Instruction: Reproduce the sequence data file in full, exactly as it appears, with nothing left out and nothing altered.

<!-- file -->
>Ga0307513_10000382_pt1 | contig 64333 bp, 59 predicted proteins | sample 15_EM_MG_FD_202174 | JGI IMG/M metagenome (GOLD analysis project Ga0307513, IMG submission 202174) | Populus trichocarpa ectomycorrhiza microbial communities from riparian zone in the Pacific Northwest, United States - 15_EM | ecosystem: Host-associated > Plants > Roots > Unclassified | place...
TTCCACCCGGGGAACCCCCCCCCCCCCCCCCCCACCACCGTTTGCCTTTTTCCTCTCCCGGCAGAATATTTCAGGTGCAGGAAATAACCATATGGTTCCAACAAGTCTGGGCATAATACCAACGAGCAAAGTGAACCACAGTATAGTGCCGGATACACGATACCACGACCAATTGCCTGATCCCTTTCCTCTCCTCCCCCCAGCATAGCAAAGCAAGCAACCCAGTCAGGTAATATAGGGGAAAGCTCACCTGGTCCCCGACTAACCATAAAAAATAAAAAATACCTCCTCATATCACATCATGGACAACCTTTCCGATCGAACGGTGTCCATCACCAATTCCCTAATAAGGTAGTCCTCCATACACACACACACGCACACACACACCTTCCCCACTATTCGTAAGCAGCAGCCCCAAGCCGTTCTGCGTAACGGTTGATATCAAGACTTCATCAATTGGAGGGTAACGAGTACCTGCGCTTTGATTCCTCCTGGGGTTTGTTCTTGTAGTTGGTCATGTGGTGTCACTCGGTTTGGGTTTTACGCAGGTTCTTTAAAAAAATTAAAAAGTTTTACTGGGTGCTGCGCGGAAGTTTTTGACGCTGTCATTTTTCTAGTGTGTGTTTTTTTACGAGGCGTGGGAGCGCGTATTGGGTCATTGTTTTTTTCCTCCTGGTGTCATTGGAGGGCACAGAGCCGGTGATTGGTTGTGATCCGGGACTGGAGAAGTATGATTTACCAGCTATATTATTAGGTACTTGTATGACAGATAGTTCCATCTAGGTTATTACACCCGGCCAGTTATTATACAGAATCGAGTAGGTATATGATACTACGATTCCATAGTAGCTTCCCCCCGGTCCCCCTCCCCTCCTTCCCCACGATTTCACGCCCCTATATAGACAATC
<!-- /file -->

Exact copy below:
>Ga0307513_10000382_pt1 | contig 64333 bp, 59 predicted proteins | sample 15_EM_MG_FD_202174 | JGI IMG/M metagenome (GOLD analysis project Ga0307513, IMG submission 202174) | Populus trichocarpa ectomycorrhiza microbial communities from riparian zone in the Pacific Northwest, United States - 15_EM | ecosystem: Host-associated > Plants > Roots > Unclassified | place...
TTCCACCCGGGGAACCCCCCCCCCCCCCCCCCCACCACCGTTTGCCTTTTTCCTCTCCCGGCAGAATATTTCAGGTGCAGGAAATAACCATATGGTTCCAACAAGTCTGGGCATAATACCAACGAGCAAAGTGAACCACAGTATAGTGCCGGATACACGATACCACGACCAATTGCCTGATCCCTTTCCTCTCCTCCCCCCAGCATAGCAAAGCAAGCAACCCAGTCAGGTAATATAGGGGAAAGCTCACCTGGTCCCCGACTAACCATAAAAAATAAAAAATACCTCCTCATATCACATCATGGACAACCTTTCCGATCGAACGGTGTCCATCACCAATTCCCTAATAAGGTAGTCCTCCATACACACACACACGCACACACACACCTTCCCCACTATTCGTAAGCAGCAGCCCCAAGCCGTTCTGCGTAACGGTTGATATCAAGACTTCATCAATTGGAGGGTAACGAGTACCTGCGCTTTGATTCCTCCTGGGGTTTGTTCTTGTAGTTGGTCATGTGGTGTCACTCGGTTTGGGTTTTACGCAGGTTCTTTAAAAAAATTAAAAAGTTTTACTGGGTGCTGCGCGGAAGTTTTTGACGCTGTCATTTTTCTAGTGTGTGTTTTTTTACGAGGCGTGGGAGCGCGTATTGGGTCATTGTTTTTTTCCTCCTGGTGTCATTGGAGGGCACAGAGCCGGTGATTGGTTGTGATCCGGGACTGGAGAAGTATGATTTACCAGCTATATTATTAGGTACTTGTATGACAGATAGTTCCATCTAGGTTATTACACCCGGCCAGTTATTATACAGAATCGAGTAGGTATATGATACTACGATTCCATAGTAGCTTCCCCCCGGTCCCCCTCCCCTCCTTCCCCACGATTTCACGCCCCTATATAGACAATC